There has been a great deal of Handel scholarship going on in Princeton recently. The University’s department of music hosted events of the biennial American Handel Society Conference and Festival, which included presenting concerts of Baroque music and lectures on 18th-century performance practice. As part of the conference, University Director of Choirs Gabriel Crouch pooled the resources of the University Chamber Choir with the Westminster Kantorei to present a concert centered on the music of G.F. Handel. The full house in Taplin Auditorium included not only conference attendees, but also members of the community who were just in the mood to hear great music.
The Princeton University Chamber Choir is comprised of 30 students, and Mr. Crouch pulled ten of them in a select choir to perform a motet of Domenico Scarlatti, a composer more known for his keyboard works. Mr. Crouch drew a connection between Scarlatti and Handel in their same birth years and towering reputations, and linked Scarlatti’s Stabat Mater Dolorosa with the Handel works performed through its continuo orchestration.
Scarlatti’s Stabat Mater was performed essentially one singer on a part, and these ten members of the Chamber Choir demonstrated great poise and command of the music. Abigail Kelly and Stephanie Leotsakos blended well together on the top soprano parts, and Megan Conlon and Emily Sung handled well alto parts that were likely composed for men. The ten voices worked well together in the Taplin space, and Mr. Crouch brought out well an expressiveness recalling early Baroque opera. The piece included interesting shifts from minor to major keys. Continuo accompaniment was provided by Daniel Swenberg playing the stringed theorbo, and Kerry Heimann expertly provided organ keyboard support to the bass line.
Westminster Kantorei is Westminster Choir College’s choral ensemble specializing in early and contemporary music. Conductor Amanda Quist led the 22-voice chorus in four excerpts from Handel’s Chandos anthem Let God Arise, a piece full of quick-moving lines and musical drama one finds in Handel oratorios and operas. Let God Arise dates from 1718, near the height of Handel’s career, and the Westminster Kantorei and accompanying chamber orchestra filled the hall with deliberate choral articulation and a smooth and even ensemble tone. The small orchestra of strings, oboe, and continuo played with clean phrasing, with Jane McKinley’s oboe line speaking well through the string texture. Dr. Quist kept the choral parts precise, closing the anthem with crisp Alleluias.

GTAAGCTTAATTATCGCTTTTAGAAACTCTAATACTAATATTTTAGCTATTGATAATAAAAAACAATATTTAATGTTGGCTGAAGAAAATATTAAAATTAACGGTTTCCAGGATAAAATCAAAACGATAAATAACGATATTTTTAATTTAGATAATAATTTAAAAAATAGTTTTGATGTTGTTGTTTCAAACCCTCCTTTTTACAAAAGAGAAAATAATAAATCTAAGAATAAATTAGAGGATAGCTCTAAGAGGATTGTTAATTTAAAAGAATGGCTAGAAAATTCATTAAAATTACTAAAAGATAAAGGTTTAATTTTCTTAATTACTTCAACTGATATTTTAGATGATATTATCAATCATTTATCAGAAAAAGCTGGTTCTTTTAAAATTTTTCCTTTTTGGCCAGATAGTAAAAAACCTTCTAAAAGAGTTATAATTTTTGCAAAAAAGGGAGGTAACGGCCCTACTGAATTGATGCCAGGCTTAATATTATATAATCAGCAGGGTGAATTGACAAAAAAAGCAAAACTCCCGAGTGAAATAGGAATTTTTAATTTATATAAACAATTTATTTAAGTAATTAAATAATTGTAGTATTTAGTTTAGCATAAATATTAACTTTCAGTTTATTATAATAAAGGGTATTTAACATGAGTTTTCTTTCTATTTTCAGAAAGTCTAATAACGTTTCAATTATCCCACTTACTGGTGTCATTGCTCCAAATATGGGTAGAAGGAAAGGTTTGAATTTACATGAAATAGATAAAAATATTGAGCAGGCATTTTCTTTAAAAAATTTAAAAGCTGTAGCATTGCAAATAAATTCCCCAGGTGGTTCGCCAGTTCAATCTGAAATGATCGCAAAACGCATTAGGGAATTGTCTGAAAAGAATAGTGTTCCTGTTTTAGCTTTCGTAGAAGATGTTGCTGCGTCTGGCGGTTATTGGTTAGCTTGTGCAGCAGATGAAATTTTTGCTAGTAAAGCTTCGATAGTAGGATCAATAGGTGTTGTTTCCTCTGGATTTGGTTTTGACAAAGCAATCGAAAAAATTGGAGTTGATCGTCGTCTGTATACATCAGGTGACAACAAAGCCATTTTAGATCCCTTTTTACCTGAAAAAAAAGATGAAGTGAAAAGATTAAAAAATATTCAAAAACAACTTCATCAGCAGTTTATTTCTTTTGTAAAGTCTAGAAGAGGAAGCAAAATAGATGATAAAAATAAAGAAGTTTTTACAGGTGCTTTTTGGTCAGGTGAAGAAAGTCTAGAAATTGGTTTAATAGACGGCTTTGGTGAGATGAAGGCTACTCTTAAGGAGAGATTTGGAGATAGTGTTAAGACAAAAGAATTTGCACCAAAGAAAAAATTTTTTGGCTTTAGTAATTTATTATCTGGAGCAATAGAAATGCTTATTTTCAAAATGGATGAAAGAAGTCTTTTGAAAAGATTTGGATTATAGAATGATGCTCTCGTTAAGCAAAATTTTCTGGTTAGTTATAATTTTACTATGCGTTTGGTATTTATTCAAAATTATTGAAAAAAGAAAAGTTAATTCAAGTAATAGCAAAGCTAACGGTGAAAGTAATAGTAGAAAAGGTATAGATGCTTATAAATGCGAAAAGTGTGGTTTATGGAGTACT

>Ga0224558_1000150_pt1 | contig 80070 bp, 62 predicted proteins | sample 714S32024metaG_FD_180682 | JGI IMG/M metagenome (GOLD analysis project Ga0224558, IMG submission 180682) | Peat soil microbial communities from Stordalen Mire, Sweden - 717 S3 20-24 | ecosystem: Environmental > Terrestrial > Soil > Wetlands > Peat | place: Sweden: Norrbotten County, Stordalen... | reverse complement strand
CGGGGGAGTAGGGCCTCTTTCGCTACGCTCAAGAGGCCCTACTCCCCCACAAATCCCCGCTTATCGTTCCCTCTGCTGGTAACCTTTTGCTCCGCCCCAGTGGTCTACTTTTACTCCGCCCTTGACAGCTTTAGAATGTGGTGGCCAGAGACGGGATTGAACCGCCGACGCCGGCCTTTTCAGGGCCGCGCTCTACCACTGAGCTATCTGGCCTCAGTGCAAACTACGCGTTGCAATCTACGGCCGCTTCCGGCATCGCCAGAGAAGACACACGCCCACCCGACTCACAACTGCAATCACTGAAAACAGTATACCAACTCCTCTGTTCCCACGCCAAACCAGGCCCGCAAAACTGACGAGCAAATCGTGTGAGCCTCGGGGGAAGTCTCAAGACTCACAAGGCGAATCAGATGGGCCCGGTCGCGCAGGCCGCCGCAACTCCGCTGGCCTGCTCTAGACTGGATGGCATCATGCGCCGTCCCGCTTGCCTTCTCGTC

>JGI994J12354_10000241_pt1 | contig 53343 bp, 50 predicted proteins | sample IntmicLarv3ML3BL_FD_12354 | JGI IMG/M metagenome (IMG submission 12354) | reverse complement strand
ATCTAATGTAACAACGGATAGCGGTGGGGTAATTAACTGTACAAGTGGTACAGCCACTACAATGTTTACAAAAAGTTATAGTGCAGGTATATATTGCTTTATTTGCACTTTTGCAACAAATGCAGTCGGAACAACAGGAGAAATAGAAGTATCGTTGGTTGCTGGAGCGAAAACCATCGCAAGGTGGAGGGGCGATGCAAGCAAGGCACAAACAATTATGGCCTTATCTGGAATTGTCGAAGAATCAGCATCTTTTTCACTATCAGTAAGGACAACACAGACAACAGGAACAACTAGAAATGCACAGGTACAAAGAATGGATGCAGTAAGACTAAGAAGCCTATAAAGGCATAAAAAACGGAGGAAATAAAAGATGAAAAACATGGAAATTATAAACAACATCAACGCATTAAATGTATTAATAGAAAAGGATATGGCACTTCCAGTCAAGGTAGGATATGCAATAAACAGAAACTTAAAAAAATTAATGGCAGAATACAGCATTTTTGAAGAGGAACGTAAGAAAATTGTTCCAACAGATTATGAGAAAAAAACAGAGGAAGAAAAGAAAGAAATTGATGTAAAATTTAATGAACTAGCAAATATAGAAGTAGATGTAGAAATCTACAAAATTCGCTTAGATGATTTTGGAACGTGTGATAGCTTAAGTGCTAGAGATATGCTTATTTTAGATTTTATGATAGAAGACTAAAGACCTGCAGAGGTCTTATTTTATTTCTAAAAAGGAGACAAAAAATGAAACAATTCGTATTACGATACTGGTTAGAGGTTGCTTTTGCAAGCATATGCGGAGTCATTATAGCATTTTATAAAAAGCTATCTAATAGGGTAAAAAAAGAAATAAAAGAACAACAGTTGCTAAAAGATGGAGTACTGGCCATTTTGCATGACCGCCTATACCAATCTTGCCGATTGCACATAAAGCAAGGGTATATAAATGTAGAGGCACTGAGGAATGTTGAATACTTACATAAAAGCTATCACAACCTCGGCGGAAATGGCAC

The attendees of the Handel Society Conference no doubt came to hear Handel at his choral best, and the University Chamber Choir complied, with a full choral sound in a dramatic work. Handel may have composed the nine-movement Dixit Dominus at a young age, but it is no easy work of a youthful composer. Mr. Crouch took the preparation of this piece as a study in Baroque performance practice, aided by members of the Baroque specialty orchestra The English Concert, which had performed earlier in the week. The Chamber Choir used the hall’s acoustic to maintain the vocal lines, which were both difficult and fun to sing. The soprano section in particular sustained the high lines well, and the men maintained a well-blended sound.
A number of singers sang impressive solos, including soprano Anna Zayaruznaya, alto Megan Conlon, and tenor James Walsh. Mezzo-soprano Tessa Romano sang a very smooth rendition of the second movement alto aria, showing exceptional breath control in lines that crossed among registers. With similar poise, soprano Sophie Mocker perfectly matched triplets from the strings in another aria with long lines and little room to breathe. Sopranos Tara Ohrtman, Varshini Narayanan, Diana Barnes and Katie Buzard displayed solid vocal technique in solo ensemble sections, joined by tenors James Walsh and J.J. Warshaw, and bass Elliot Cole.
The overall performance of Dixit Dominus featured very interesting and engaging dynamic shifts, especially the closing “et in saecula saeculorum,” when one was not expecting a piano effect. Mr. Crouch kept the endings to the movements on the dry side, with the orchestral ensemble playing crisply. The tension of the text was well brought out, especially in the “conquassabit” verse in which “He will crush the heads of many on earth.”
A conference of the magnitude of a national American Handel Society meeting demands the highest level of scholarly performance, and the Princeton University and Westminster Choir College ensembles were well up to the task. For those interested in this period of music, the conference sessions open to the public were well-hidden gems of musicology on the University campus.
Gabriel Crouch will conduct the Princeton University Glee Club on Sunday, March 3 at 3 p.m. in Richardson Auditorium on the campus of Princeton University. Featured in this performance will be Handel’s oratorio Israel in Egypt. Ticket information can be obtained by visiting the “Music at Princeton” calendar website at www.princeton.edu/music/events.